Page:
The Tomatometer rating – based on the published opinions of hundreds of film and television critics – is a trusted measurement of movie and TV programming quality for millions of moviegoers. It represents the percentage of professional critic reviews that are positive for a given film or television show.
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The Tomatometer is 60% or higher.
The Tomatometer is 59% or lower.
Movies and TV shows are Certified Fresh with a steady Tomatometer of 75% or higher after a set amount of reviews (80 for wide-release movies, 40 for limited-release movies, 20 for TV shows), including 5 reviews from Top Critics.
Percentage of users who rate a movie or TV show positively.
Perhaps the director's most touching, most elegiac work yet, Million Dollar Baby is a film that does both the expected and the unexpected, that has the nerve and the will to be as pitiless as it is sentimental.
One of the many pleasures of this beautifully composed, measured movie is how it reminds you of the power of pure storytelling -- an art that's too often overlooked in contemporary films in the rush for sensation and excitement.
Eastwood takes another whack at the cliches on which his career was built. He's made a deliberately paced and surprisingly provocative movie about the toll of failure and the torments of responsibility.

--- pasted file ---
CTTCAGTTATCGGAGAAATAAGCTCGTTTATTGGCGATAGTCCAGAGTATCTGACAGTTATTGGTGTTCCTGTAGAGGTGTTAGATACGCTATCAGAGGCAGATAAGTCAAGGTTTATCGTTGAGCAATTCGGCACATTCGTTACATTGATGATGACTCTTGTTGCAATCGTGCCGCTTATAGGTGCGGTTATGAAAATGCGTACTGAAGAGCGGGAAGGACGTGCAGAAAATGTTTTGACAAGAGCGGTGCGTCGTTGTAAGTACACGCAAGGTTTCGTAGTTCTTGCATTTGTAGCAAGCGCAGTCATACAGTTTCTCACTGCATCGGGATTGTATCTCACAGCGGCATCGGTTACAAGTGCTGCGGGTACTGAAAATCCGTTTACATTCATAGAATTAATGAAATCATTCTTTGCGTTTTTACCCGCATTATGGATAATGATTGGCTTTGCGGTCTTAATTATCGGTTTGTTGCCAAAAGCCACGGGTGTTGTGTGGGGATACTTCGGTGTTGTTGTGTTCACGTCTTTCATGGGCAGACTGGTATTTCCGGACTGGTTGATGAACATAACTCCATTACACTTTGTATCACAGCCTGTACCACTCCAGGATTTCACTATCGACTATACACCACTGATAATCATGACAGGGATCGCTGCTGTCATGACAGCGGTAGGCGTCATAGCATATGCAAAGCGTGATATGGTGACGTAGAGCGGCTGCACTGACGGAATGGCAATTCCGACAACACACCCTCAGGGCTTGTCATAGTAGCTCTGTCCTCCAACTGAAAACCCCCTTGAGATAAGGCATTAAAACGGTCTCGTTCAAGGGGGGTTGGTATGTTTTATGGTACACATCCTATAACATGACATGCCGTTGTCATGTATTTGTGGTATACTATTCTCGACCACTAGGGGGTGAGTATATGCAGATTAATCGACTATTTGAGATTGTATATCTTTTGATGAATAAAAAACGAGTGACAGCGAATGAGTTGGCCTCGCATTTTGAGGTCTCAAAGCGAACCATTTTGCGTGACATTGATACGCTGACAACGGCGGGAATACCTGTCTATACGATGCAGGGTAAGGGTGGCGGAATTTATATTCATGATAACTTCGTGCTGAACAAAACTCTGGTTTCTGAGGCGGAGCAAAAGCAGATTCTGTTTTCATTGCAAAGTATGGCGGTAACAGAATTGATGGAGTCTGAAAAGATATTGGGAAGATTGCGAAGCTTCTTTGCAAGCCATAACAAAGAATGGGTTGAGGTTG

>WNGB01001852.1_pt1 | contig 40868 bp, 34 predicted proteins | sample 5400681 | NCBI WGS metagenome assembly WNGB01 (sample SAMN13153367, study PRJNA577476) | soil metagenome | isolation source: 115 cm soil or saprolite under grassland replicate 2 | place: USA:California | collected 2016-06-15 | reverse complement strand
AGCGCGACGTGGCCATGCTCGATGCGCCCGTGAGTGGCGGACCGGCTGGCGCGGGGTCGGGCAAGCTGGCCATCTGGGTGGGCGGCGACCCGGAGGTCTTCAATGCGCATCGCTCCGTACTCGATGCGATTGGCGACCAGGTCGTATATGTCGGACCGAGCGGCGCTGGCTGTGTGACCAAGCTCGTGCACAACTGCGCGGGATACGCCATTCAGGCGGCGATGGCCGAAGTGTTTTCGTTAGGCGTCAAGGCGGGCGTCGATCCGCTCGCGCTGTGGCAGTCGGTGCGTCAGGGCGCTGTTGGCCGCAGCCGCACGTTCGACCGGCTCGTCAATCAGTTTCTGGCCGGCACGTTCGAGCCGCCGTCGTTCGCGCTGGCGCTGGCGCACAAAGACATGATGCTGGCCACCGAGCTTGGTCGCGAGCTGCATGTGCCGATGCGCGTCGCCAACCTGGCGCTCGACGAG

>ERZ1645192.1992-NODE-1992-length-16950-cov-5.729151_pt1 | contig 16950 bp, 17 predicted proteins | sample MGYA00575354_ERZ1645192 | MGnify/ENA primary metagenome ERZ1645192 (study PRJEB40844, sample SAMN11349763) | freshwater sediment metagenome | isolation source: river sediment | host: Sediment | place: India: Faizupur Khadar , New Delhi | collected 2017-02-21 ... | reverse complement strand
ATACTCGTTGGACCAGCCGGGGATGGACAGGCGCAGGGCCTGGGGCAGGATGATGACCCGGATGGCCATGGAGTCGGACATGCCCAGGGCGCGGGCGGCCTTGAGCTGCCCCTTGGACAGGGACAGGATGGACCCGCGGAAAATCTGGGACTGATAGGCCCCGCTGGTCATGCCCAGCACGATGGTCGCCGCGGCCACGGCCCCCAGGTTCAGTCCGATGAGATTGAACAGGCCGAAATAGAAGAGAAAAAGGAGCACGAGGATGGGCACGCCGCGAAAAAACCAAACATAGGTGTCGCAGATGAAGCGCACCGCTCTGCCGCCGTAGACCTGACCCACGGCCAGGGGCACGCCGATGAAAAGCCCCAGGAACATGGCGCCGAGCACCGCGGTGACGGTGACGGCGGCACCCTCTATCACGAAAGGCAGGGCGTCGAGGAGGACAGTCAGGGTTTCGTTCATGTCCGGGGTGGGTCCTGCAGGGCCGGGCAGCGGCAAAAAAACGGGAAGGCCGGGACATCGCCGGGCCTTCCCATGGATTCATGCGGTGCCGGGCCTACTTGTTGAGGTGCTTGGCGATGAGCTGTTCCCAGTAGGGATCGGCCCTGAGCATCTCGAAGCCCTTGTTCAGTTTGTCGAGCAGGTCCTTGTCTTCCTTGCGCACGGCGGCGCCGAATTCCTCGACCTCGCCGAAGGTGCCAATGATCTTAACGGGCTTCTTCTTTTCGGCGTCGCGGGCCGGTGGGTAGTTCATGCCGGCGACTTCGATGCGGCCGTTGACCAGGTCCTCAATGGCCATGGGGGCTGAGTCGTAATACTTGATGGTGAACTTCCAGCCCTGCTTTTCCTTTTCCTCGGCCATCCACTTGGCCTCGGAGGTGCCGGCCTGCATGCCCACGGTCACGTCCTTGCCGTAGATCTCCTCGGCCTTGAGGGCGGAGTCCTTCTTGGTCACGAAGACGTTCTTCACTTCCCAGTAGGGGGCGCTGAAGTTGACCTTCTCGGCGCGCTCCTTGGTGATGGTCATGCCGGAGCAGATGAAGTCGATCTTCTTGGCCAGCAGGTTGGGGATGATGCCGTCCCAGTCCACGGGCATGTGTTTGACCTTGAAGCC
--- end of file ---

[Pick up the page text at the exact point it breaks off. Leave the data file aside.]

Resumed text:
Confident, powerful, a thing of deceptively effortless beauty, Clint Eastwood's Million Dollar Baby shifts its weight in the late rounds -- having seduced us with a gritty underdog tale -- and delivers a body blow.
As Maggie, Swank is a package of dynamite, a determined soul with too much to prove and too little time to do it in, to worry about defeat. Eastwood is so good in this movie, it almost feels like cheating.
The picture uses the familiar boxing milieu -- the dingy gym, the late-night training sessions, the build-up to the Big Bout -- as background for a far more intimate and surprising love story between a surrogate father and a surrogate daughter.
Eastwood scores a knockout as an actor and director with Million Dollar Baby, a spare, exquisitely realized masterpiece about faith, redemption and boxing that beautifully illustrates his longtime philosophy that 'less is more.'
Under Eastwood's painstakingly stripped-down direction -- his filmmaking has become the cinematic equivalent of Hemingway's spare though precise prose -- the story emerges as that rarest of birds, an uplifting tragedy.